• Ocean dredging along Fire Island from Robert Moses State Park east to Seaview is part of a U.S. Army Corps of Engineers project to provide coastal storm damage risk reduction. Sand is used to rebuild dunes and beaches severely impacted by Hurricane Sandy. Images and video collected by DEC’s UAV documented completed work, which was used to assist in reconnaissance and preparation for the winter storm season. It is important to know the condition of the beaches and dunes prior to a storm to determine weak areas that may be vulnerable to damage. It is also useful to determine how much sand is lost in a storm and if the loss is severe enough to warrant emergency action or re-nourishment.
  • Southern pine beetle (SPB), an invasive forest pest, has damaged thousands of acres of pine trees on Long Island. To improve management efficiency, DEC utilized UAV natural color sensors to map tree damage from the air using automated search pattern software. UAS located hard-to-reach and previously unknown SPB-damaged pine trees in a few hours, rather than a few days, improving the survey and allowing for more effective management.
  • DEC assisted DOT at the New York State Fair using state-of-the-art drone technology. Drone video was streamed live to the DOT traffic management center to help manage and alleviate traffic congestion not visible by traditional pole cameras.
  • DEC deployed two drones to Texas to help aid in Hurricane Harvey disaster response. The drones were used as part of the search-and-rescue effort to locate persons, significantly reducing the hazard for responders and improving response time. In addition, Governor Cuomo dispatched three drones and two DEC operators to Puerto Rico to assist the New York Power Authority in restoring the power Grid and other emergency response missions.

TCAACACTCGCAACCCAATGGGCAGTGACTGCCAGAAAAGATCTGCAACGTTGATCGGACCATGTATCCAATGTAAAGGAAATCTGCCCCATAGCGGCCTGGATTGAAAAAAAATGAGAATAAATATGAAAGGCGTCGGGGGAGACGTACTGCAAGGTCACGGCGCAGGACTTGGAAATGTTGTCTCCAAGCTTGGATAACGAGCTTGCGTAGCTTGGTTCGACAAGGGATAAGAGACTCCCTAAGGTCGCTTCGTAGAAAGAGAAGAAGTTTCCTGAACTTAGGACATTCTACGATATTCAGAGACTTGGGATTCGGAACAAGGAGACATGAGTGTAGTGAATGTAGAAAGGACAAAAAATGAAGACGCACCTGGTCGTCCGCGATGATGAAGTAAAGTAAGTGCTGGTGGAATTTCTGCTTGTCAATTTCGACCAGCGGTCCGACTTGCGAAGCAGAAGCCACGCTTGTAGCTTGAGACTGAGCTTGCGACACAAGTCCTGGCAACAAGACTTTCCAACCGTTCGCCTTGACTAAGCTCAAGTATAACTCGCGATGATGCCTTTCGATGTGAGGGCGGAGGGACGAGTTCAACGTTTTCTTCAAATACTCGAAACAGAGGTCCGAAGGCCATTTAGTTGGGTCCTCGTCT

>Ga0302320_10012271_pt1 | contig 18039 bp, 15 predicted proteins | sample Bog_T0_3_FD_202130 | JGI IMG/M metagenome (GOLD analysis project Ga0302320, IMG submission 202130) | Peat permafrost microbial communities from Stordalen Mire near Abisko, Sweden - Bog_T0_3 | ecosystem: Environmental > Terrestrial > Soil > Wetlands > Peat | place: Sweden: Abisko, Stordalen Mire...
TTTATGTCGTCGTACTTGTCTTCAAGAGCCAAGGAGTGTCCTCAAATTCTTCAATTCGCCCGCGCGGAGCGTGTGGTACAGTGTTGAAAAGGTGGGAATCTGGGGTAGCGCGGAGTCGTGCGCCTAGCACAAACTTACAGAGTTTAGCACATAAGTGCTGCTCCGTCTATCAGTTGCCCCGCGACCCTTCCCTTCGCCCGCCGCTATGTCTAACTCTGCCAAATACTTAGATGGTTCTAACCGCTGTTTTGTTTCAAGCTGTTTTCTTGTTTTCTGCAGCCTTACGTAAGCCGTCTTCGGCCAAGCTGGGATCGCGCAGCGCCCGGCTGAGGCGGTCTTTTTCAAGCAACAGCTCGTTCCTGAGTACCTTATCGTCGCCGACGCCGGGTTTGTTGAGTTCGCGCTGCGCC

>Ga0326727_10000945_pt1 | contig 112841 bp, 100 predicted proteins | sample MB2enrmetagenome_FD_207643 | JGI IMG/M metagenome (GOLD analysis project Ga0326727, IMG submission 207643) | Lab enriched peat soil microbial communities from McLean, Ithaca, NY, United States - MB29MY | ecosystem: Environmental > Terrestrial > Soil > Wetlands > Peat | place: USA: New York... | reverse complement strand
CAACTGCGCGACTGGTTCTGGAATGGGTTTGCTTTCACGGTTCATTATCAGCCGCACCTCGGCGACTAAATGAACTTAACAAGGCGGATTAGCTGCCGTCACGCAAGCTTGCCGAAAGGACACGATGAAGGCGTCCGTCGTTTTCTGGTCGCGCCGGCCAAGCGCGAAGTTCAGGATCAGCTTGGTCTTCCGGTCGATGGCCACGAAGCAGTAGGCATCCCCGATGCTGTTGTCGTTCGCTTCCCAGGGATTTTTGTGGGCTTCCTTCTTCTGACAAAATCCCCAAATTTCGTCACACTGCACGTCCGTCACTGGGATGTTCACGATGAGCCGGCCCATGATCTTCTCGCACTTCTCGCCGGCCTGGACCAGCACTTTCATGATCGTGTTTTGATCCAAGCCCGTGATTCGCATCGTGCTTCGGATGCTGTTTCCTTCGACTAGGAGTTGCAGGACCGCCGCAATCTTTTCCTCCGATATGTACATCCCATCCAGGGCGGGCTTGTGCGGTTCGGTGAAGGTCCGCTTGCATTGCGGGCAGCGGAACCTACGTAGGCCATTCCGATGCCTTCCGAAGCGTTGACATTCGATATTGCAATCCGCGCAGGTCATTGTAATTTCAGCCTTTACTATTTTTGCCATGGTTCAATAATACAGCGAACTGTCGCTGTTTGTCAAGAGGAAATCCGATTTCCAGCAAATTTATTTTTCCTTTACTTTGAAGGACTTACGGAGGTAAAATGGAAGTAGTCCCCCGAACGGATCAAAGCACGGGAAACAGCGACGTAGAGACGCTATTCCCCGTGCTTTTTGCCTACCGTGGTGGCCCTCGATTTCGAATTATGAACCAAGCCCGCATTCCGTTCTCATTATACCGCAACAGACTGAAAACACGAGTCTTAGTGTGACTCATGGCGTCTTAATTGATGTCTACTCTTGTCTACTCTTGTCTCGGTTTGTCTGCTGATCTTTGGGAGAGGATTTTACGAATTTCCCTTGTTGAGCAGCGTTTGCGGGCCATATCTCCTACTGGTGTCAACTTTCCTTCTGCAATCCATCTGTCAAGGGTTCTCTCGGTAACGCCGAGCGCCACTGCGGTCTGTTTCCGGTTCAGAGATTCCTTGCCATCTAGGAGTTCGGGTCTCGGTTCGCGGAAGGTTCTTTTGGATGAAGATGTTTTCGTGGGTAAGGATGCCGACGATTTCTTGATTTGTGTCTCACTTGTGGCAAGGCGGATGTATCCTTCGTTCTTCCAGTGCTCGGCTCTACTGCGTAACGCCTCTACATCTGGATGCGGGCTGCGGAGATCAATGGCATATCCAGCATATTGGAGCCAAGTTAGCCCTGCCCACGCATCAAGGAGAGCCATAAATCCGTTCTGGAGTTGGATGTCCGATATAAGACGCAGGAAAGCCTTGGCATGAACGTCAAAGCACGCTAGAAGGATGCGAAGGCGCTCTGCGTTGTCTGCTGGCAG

DEC also anticipates that drones will help staff to quickly assess environmental damage from natural disasters such as dam breaks, ice jams, flooding, hurricanes, tornados, and air quality events. Drones will also give scientists new opportunities to observe landscapes from above and provide baseline and change-comparisons over time for enhanced data analysis.

DEC has jurisdiction over the public’s launching, landing, and operation of drones on DEC land. If you launch or land from private property and operate over DEC lands, the FAA has jurisdiction.

DEC is in the early stages of determining what kind of public drone use will or will not be allowed on most state land.  The allowable uses and the regulatory mechanism for such use will depend on the land designation. Drone use will not be allowed on lands classified as wilderness in the Adirondack and Catskill parks and areas classified as primitive and canoe in the Adirondack Park.

DEC’s proposed policies and regulations will be subject to a public comment period in the coming months.

(Visited 1 times, 1 visits today)

Related posts

Chicago brokerage expands into NYC with big-name hire

REW

Fintech platform doubles footprint at One Grand Central

REW

Indian pharma giant leases NJ launchpad for US expansion

REW